It is rather hard not to conclude that the UK media – concerning Syria most, if not all of it is blatantly biased on the side of the rebels who are no altruistic freedom fighters and who do doubtless hate the wast and everything the west represents but no one asks, who puts them up to it?

    Further, at the time in 2011 but with hindsight even more so, was it not an act of obscene perversity to back those wanting to rebel against the democratically elected President of Syria and now in the aftermath of Aleppo, it seems the President of Syria still is calling the shots.

    Other than discombobulated panic at the damning compromise of everything done so far, whither to – now?

  11. Mark B
    Posted December 18, 2016 at 9:33 am | Permalink

    Good morning.

    Heart rending pictures of civilian children caught up in the war, of fleeing non combatants and bombed medical facilities has made many ask what can the West do to help bring the violence to an end and to assist with humanitarian aid.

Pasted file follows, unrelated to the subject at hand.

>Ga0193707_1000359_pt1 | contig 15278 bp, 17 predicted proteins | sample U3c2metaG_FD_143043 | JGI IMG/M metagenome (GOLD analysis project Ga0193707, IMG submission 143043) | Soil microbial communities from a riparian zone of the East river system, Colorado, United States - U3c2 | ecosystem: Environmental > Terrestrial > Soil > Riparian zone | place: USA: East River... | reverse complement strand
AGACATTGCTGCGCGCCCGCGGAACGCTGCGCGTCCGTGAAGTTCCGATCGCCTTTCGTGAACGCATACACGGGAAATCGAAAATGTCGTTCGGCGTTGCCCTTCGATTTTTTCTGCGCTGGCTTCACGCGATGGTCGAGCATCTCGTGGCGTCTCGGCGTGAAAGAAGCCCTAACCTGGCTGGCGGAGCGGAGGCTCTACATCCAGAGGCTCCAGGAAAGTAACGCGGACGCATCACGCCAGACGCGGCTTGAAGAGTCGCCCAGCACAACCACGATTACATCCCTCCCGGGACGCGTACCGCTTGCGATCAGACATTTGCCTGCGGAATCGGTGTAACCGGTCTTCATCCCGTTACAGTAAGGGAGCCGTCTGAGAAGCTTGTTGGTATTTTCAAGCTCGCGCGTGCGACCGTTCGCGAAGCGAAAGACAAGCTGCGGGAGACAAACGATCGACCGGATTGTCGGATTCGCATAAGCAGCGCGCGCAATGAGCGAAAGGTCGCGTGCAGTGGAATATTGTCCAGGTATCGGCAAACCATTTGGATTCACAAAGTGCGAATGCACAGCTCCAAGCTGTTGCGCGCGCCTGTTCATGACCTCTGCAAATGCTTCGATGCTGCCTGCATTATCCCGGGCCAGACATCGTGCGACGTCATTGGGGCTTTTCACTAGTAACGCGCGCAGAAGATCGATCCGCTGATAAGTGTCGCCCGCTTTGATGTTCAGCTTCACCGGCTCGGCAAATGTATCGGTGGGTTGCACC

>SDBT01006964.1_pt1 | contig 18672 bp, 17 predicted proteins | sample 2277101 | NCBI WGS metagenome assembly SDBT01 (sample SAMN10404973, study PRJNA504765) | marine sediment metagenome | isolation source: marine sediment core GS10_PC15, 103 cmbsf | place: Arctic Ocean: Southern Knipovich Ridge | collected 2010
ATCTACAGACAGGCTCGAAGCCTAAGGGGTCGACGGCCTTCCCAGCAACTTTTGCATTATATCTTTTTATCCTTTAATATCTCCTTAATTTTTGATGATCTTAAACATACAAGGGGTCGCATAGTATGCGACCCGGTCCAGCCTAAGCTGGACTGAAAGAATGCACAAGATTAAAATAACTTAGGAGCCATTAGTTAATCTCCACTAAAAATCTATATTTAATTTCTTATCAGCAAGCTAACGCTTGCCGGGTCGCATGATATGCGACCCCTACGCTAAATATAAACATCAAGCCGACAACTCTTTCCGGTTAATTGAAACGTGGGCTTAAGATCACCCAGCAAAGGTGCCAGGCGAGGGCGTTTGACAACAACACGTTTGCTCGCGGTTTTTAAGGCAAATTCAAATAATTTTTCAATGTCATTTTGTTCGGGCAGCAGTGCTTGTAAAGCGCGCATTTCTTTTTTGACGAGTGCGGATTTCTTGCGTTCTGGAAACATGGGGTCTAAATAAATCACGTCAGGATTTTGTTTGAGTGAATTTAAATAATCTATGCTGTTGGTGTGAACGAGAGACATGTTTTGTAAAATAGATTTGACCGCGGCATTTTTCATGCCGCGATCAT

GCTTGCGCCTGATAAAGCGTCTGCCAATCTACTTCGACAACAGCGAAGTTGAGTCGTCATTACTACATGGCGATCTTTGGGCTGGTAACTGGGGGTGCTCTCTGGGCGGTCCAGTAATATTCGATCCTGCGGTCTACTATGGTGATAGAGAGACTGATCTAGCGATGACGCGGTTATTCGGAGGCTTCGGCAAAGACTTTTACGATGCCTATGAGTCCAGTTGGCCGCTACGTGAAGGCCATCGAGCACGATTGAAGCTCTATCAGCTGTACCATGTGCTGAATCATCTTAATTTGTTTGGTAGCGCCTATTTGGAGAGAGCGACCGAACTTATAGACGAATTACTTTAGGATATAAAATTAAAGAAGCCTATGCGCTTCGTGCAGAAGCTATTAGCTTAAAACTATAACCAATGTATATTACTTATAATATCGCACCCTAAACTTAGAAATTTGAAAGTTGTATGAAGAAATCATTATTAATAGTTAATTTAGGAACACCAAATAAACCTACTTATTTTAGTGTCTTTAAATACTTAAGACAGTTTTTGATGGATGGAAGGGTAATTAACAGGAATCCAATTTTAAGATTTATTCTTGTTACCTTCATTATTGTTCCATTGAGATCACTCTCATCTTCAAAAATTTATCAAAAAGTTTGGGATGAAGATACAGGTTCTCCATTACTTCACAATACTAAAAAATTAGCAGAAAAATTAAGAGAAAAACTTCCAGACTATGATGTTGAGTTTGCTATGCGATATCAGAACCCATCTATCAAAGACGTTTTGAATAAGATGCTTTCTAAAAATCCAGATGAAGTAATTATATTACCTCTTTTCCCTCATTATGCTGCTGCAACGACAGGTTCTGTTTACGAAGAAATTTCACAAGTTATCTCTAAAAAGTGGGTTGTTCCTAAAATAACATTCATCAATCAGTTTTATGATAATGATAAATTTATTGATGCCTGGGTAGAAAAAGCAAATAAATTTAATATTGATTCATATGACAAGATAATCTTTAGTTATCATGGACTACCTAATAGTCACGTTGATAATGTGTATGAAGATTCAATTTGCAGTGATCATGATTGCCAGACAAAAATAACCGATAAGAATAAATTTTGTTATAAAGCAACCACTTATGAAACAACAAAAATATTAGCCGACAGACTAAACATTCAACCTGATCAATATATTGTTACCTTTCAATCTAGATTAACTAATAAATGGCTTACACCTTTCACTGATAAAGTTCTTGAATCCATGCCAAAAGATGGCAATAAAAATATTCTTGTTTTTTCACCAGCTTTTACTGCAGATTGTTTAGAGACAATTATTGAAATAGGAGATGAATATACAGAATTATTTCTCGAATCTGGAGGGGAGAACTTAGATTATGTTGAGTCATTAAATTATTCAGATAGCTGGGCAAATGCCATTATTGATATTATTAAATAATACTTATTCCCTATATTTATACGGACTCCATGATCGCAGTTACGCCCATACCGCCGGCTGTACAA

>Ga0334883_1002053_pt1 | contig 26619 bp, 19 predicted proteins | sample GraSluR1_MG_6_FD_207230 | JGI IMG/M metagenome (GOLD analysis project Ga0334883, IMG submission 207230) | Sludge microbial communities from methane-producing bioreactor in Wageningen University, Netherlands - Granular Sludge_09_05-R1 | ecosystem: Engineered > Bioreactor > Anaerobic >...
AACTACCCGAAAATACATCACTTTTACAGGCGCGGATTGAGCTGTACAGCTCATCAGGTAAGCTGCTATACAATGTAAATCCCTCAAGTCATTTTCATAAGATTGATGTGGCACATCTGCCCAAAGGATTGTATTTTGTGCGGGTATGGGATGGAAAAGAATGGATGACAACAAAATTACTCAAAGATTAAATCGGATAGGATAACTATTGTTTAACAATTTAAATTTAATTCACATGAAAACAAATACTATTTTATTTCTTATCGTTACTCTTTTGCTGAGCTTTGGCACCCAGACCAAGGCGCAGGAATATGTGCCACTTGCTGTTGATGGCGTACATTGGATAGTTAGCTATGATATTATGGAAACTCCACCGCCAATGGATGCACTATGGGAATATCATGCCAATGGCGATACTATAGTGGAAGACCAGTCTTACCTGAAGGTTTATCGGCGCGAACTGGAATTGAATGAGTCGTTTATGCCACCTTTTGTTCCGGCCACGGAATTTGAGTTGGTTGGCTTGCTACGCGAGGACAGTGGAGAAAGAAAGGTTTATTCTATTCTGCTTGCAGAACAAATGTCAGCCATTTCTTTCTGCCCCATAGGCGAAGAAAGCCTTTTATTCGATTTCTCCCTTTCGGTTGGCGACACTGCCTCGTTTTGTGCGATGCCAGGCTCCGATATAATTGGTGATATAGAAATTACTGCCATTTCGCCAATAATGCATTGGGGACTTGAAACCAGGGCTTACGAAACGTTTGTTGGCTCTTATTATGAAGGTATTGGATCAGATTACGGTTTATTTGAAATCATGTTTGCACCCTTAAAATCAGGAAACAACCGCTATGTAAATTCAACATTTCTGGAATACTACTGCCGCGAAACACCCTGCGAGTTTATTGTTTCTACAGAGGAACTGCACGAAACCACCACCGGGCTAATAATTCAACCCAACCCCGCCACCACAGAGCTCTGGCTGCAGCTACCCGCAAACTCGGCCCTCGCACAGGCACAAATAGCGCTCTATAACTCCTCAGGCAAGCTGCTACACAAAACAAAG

Which is exactly what it is meant to do. Public support for military intervention is low at best, especially if it brings in the West into conflict with Russia.

    And the reason we hear so little about Mosul, like we hear so little about what is going on in Yemen, is I suspect, is because the Western backed forces are making such a complete Horlicks of it and are quite frankly an embarrassment.

    If the MSM do not dabble in naked propaganda they usually lie by omission – see above. Auntie is especially good at that.